What controls the observed size-dependency of the growth rates of sub-10 nm atmospheric particles?†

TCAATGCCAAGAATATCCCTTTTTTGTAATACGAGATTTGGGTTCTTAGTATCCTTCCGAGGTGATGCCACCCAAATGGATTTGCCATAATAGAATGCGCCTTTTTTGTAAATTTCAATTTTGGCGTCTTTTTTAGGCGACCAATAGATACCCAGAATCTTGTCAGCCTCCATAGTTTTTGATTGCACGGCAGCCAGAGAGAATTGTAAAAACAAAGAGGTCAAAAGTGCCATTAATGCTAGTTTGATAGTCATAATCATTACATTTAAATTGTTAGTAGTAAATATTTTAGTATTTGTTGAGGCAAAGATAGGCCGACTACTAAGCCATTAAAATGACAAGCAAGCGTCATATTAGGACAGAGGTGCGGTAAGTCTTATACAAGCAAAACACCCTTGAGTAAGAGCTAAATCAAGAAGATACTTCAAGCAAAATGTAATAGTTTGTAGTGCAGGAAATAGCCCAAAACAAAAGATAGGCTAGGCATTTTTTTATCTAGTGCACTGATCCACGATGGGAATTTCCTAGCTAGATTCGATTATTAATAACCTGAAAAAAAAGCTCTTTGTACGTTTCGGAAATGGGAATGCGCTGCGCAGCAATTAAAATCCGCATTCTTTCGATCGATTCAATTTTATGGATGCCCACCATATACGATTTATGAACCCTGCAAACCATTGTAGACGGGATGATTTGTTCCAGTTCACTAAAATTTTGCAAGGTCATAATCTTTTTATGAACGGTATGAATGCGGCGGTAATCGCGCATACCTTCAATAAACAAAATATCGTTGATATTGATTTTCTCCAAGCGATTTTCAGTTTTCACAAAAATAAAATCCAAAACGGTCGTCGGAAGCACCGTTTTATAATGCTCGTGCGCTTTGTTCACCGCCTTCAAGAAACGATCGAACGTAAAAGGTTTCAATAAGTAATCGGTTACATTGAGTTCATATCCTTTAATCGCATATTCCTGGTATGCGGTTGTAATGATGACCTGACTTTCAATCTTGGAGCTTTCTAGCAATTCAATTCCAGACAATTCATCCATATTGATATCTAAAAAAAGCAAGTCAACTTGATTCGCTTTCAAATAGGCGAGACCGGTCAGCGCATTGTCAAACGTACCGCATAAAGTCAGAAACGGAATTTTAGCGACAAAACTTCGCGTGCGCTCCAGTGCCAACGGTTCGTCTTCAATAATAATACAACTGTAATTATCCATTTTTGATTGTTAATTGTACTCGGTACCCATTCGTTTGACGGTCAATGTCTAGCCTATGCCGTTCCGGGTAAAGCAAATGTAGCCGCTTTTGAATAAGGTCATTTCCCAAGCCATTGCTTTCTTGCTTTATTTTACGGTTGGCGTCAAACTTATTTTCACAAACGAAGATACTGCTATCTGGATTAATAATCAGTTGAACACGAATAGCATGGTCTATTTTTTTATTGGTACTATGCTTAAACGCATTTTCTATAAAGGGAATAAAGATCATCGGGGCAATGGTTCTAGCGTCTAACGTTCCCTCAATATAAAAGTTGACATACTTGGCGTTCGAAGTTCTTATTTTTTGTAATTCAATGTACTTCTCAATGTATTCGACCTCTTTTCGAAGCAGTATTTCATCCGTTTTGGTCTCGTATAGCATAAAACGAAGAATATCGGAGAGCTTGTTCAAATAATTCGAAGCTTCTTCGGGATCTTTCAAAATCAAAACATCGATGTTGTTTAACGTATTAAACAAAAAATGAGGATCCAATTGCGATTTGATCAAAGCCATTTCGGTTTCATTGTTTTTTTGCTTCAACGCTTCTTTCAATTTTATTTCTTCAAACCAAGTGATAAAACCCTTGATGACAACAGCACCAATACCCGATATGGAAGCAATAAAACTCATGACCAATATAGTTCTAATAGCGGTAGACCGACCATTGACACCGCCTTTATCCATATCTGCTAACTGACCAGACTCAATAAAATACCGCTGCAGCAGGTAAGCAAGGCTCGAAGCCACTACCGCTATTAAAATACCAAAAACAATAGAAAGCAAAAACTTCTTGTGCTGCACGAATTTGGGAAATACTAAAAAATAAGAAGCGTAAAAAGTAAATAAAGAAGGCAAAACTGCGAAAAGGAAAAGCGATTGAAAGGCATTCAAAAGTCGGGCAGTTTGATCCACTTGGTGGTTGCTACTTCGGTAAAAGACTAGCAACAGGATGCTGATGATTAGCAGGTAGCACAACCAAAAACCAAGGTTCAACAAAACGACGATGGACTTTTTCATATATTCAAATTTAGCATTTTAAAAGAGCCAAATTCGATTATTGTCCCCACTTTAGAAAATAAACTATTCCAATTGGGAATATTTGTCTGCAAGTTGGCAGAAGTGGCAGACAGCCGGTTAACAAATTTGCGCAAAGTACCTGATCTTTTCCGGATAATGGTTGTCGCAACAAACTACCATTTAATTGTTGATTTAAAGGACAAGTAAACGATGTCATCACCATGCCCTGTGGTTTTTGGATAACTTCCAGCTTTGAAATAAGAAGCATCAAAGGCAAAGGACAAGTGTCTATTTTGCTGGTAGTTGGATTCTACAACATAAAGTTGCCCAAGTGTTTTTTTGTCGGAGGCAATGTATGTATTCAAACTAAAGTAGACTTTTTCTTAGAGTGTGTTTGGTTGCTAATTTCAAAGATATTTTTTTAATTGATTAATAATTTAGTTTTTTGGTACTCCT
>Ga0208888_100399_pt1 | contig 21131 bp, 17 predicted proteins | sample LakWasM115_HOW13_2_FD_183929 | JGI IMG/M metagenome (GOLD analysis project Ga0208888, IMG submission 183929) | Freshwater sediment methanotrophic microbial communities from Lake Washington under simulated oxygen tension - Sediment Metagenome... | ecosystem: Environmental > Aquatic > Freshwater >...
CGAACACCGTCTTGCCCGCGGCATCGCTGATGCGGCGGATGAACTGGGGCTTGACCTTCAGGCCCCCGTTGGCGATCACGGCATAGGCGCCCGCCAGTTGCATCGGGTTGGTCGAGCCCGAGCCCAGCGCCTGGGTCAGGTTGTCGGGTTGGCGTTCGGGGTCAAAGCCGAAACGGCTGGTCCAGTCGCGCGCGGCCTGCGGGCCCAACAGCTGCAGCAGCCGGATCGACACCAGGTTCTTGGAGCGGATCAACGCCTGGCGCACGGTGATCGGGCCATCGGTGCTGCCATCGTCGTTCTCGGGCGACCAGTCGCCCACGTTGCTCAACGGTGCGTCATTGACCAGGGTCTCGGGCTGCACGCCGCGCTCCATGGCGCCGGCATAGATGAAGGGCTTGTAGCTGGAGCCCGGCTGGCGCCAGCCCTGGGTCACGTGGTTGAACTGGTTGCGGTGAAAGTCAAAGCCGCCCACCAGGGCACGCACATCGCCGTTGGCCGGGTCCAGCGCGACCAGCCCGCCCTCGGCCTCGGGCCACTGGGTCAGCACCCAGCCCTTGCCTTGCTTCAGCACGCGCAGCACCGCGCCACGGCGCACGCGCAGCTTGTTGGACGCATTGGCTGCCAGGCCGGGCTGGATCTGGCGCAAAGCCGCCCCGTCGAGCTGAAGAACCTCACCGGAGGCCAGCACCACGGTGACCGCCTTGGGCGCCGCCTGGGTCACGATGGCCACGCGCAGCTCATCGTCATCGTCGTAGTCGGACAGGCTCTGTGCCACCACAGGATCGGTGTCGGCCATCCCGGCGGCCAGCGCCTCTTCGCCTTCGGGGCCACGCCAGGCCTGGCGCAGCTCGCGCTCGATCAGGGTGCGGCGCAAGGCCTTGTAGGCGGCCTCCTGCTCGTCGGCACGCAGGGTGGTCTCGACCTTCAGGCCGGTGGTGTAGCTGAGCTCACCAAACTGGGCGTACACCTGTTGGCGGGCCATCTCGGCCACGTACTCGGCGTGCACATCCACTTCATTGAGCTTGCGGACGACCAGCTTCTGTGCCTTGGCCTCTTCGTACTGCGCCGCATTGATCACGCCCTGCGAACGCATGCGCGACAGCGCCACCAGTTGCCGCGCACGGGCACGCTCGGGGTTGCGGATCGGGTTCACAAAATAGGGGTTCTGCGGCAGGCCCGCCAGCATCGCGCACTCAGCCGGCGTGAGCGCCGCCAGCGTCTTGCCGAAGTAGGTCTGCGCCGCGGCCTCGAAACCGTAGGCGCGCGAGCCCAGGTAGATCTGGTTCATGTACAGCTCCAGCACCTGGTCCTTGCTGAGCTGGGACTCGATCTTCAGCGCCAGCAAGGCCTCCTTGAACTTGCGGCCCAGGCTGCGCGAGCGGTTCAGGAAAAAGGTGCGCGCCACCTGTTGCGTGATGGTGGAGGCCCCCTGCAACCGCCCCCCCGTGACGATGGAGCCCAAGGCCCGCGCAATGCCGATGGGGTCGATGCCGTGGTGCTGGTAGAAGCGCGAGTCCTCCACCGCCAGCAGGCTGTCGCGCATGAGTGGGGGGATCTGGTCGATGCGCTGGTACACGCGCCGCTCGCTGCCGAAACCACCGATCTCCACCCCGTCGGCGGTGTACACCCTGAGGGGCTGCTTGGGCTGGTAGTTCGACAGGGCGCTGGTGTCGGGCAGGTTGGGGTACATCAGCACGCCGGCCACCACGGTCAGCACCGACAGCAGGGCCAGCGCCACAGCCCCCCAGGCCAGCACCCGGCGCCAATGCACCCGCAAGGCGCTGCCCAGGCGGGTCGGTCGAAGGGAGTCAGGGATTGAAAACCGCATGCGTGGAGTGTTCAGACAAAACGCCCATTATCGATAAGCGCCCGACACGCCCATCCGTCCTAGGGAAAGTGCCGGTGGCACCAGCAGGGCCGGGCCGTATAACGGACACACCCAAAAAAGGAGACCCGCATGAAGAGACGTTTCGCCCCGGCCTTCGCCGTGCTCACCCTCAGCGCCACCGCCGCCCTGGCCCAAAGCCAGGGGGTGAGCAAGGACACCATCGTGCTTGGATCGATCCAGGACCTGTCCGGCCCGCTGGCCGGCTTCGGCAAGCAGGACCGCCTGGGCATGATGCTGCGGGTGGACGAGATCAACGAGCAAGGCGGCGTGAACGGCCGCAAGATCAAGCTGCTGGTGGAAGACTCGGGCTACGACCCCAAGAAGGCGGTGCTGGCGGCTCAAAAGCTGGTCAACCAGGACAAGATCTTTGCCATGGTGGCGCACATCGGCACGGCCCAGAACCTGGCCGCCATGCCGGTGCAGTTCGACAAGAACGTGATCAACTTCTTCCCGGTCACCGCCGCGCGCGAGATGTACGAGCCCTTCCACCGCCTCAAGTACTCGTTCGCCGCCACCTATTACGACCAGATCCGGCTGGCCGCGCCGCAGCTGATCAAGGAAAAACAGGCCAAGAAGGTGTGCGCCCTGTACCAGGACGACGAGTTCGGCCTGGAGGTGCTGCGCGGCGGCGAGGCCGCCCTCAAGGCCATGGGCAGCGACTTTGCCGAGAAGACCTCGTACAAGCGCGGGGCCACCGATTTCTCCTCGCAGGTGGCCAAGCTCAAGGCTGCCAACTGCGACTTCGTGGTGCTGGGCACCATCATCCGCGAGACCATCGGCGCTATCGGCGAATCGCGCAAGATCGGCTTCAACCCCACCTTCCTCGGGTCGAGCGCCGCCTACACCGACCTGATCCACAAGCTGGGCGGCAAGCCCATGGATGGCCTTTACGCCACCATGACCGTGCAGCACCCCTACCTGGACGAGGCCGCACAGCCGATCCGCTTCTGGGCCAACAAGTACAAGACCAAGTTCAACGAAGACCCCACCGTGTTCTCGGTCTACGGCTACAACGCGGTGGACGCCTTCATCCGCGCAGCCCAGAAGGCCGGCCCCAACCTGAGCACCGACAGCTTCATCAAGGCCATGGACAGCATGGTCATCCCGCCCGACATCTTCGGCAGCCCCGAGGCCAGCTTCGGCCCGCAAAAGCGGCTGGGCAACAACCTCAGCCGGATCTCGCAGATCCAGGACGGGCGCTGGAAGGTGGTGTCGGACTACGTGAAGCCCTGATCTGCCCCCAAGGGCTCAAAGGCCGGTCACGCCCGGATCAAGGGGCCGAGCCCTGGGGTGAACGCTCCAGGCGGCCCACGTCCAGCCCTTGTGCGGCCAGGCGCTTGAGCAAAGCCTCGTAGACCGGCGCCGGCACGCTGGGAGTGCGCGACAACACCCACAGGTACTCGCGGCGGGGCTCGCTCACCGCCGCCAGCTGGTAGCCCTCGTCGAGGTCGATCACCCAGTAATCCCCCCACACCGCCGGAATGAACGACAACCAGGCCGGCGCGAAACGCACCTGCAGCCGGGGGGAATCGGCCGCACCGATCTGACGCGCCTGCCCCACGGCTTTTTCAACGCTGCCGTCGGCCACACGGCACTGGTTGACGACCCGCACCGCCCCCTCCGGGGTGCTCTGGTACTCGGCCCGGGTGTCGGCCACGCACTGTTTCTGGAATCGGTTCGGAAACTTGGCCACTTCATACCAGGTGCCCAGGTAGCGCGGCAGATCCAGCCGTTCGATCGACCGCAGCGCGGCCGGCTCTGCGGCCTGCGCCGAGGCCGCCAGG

The formation and growth of atmospheric particles involving sulfuric acid and organic vapors is estimated to have significant climate effects. To accurately represent this process in large-scale models, the correct interpretation of the observations on particle growth, especially below 10 nm, is essential. Here, we disentangle the factors governing the growth of sub-10 nm particles in the presence of sulfuric acid and organic vapors, using molecular-resolution cluster population simulations and chamber experiments. We find that observed particle growth rates are determined by the combined effects of (1) the concentrations and evaporation rates of the condensing vapors, (2) particle population dynamics, and (3) stochastic fluctuations, characteristic to initial nucleation. This leads to a different size-dependency of growth rate in the presence of sulfuric acid and/or organic vapors at different concentrations. Specifically, the activation type behavior, resulting in growth rate increasing with the particle size, is observed only at certain vapor concentrations. In our model simulations, cluster–cluster collisions enhance growth rate at high vapor concentrations and their importance is dictated by the cluster evaporation rates, which demonstrates the need for accurate evaporation rate data. Finally, we show that at sizes below ∼2.5–3.5 nm, stochastic effects can importantly contribute to particle population growth. Overall, our results suggest that interpreting particle growth observations with approaches neglecting population dynamics and stochastics, such as with single particle growth models, can lead to the wrong conclusions on the properties of condensing vapors and particle growth mechanisms.